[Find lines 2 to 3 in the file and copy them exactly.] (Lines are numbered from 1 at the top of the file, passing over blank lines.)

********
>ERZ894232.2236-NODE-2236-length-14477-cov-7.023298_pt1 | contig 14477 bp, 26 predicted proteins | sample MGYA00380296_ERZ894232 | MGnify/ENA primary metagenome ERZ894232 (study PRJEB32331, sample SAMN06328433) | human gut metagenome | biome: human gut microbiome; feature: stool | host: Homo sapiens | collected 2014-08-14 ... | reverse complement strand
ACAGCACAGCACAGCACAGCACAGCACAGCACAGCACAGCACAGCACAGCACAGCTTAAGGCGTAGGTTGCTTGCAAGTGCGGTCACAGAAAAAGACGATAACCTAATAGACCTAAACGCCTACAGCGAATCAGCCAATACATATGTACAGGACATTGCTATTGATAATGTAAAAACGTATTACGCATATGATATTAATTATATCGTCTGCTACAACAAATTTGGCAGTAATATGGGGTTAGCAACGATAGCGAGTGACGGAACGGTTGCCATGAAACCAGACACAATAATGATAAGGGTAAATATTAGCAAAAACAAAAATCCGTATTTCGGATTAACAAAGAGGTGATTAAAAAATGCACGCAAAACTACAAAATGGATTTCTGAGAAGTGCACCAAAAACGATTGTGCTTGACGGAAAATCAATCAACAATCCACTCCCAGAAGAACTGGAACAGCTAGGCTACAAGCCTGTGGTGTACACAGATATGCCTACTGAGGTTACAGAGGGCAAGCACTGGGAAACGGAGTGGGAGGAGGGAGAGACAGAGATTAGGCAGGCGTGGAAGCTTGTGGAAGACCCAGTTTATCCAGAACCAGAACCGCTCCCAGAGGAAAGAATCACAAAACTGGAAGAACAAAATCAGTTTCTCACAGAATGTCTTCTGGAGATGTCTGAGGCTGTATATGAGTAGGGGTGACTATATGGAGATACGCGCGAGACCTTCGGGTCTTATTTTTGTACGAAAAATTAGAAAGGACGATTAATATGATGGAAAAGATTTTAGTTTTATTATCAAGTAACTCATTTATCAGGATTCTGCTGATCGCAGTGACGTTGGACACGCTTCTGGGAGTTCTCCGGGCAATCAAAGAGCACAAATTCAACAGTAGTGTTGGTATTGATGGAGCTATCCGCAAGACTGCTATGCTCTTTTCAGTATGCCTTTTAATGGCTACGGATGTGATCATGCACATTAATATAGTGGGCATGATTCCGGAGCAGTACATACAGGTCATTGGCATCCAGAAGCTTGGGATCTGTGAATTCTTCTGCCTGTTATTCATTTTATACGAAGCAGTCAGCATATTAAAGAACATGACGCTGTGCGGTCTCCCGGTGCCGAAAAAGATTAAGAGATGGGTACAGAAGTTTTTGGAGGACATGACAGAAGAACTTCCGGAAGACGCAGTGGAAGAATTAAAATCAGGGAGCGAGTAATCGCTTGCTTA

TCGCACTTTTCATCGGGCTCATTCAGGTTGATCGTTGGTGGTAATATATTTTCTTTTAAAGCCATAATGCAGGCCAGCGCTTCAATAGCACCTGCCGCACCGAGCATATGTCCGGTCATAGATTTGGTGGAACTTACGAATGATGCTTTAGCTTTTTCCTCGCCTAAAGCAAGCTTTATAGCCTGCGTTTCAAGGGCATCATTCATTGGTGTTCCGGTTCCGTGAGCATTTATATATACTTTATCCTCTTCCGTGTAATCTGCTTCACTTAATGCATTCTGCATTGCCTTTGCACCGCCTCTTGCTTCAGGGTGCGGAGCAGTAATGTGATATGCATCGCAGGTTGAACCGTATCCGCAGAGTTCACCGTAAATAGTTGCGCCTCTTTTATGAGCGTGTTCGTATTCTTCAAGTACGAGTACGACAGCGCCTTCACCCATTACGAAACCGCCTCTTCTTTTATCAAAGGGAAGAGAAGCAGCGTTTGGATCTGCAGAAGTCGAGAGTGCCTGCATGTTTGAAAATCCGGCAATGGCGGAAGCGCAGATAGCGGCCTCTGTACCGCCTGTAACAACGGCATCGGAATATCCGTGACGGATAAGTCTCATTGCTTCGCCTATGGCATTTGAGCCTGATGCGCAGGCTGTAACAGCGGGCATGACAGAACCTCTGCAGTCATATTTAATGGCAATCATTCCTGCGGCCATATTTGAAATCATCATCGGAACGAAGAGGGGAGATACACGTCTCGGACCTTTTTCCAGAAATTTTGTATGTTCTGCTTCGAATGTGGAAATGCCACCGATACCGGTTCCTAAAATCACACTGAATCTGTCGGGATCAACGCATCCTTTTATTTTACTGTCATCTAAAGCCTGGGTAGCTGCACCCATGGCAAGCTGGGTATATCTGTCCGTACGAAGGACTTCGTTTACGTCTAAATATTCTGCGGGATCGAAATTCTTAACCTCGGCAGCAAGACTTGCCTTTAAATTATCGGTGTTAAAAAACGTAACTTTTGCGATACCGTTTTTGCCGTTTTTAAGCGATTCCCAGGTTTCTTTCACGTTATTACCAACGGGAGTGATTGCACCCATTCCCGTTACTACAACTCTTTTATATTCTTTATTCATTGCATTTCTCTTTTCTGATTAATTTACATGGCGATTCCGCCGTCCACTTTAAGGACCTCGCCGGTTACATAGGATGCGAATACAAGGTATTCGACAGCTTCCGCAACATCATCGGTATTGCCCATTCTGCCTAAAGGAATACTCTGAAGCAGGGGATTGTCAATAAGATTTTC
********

ACAGCACAGCACAGCACAGCACAGCACAGCACAGCACAGCACAGCACAGCACAGCTTAAGGCGTAGGTTGCTTGCAAGTGCGGTCACAGAAAAAGACGATAACCTAATAGACCTAAACGCCTACAGCGAATCAGCCAATACATATGTACAGGACATTGCTATTGATAATGTAAAAACGTATTACGCATATGATATTAATTATATCGTCTGCTACAACAAATTTGGCAGTAATATGGGGTTAGCAACGATAGCGAGTGACGGAACGGTTGCCATGAAACCAGACACAATAATGATAAGGGTAAATATTAGCAAAAACAAAAATCCGTATTTCGGATTAACAAAGAGGTGATTAAAAAATGCACGCAAAACTACAAAATGGATTTCTGAGAAGTGCACCAAAAACGATTGTGCTTGACGGAAAATCAATCAACAATCCACTCCCAGAAGAACTGGAACAGCTAGGCTACAAGCCTGTGGTGTACACAGATATGCCTACTGAGGTTACAGAGGGCAAGCACTGGGAAACGGAGTGGGAGGAGGGAGAGACAGAGATTAGGCAGGCGTGGAAGCTTGTGGAAGACCCAGTTTATCCAGAACCAGAACCGCTCCCAGAGGAAAGAATCACAAAACTGGAAGAACAAAATCAGTTTCTCACAGAATGTCTTCTGGAGATGTCTGAGGCTGTATATGAGTAGGGGTGACTATATGGAGATACGCGCGAGACCTTCGGGTCTTATTTTTGTACGAAAAATTAGAAAGGACGATTAATATGATGGAAAAGATTTTAGTTTTATTATCAAGTAACTCATTTATCAGGATTCTGCTGATCGCAGTGACGTTGGACACGCTTCTGGGAGTTCTCCGGGCAATCAAAGAGCACAAATTCAACAGTAGTGTTGGTATTGATGGAGCTATCCGCAAGACTGCTATGCTCTTTTCAGTATGCCTTTTAATGGCTACGGATGTGATCATGCACATTAATATAGTGGGCATGATTCCGGAGCAGTACATACAGGTCATTGGCATCCAGAAGCTTGGGATCTGTGAATTCTTCTGCCTGTTATTCATTTTATACGAAGCAGTCAGCATATTAAAGAACATGACGCTGTGCGGTCTCCCGGTGCCGAAAAAGATTAAGAGATGGGTACAGAAGTTTTTGGAGGACATGACAGAAGAACTTCCGGAAGACGCAGTGGAAGAATTAAAATCAGGGAGCGAGTAATCGCTTGCTTA

TCGCACTTTTCATCGGGCTCATTCAGGTTGATCGTTGGTGGTAATATATTTTCTTTTAAAGCCATAATGCAGGCCAGCGCTTCAATAGCACCTGCCGCACCGAGCATATGTCCGGTCATAGATTTGGTGGAACTTACGAATGATGCTTTAGCTTTTTCCTCGCCTAAAGCAAGCTTTATAGCCTGCGTTTCAAGGGCATCATTCATTGGTGTTCCGGTTCCGTGAGCATTTATATATACTTTATCCTCTTCCGTGTAATCTGCTTCACTTAATGCATTCTGCATTGCCTTTGCACCGCCTCTTGCTTCAGGGTGCGGAGCAGTAATGTGATATGCATCGCAGGTTGAACCGTATCCGCAGAGTTCACCGTAAATAGTTGCGCCTCTTTTATGAGCGTGTTCGTATTCTTCAAGTACGAGTACGACAGCGCCTTCACCCATTACGAAACCGCCTCTTCTTTTATCAAAGGGAAGAGAAGCAGCGTTTGGATCTGCAGAAGTCGAGAGTGCCTGCATGTTTGAAAATCCGGCAATGGCGGAAGCGCAGATAGCGGCCTCTGTACCGCCTGTAACAACGGCATCGGAATATCCGTGACGGATAAGTCTCATTGCTTCGCCTATGGCATTTGAGCCTGATGCGCAGGCTGTAACAGCGGGCATGACAGAACCTCTGCAGTCATATTTAATGGCAATCATTCCTGCGGCCATATTTGAAATCATCATCGGAACGAAGAGGGGAGATACACGTCTCGGACCTTTTTCCAGAAATTTTGTATGTTCTGCTTCGAATGTGGAAATGCCACCGATACCGGTTCCTAAAATCACACTGAATCTGTCGGGATCAACGCATCCTTTTATTTTACTGTCATCTAAAGCCTGGGTAGCTGCACCCATGGCAAGCTGGGTATATCTGTCCGTACGAAGGACTTCGTTTACGTCTAAATATTCTGCGGGATCGAAATTCTTAACCTCGGCAGCAAGACTTGCCTTTAAATTATCGGTGTTAAAAAACGTAACTTTTGCGATACCGTTTTTGCCGTTTTTAAGCGATTCCCAGGTTTCTTTCACGTTATTACCAACGGGAGTGATTGCACCCATTCCCGTTACTACAACTCTTTTATATTCTTTATTCATTGCATTTCTCTTTTCTGATTAATTTACATGGCGATTCCGCCGTCCACTTTAAGGACCTCGCCGGTTACATAGGATGCGAATACAAGGTATTCGACAGCTTCCGCAACATCATCGGTATTGCCCATTCTGCCTAAAGGAATACTCTGAAGCAGGGGATTGTCAATAAGATTTTC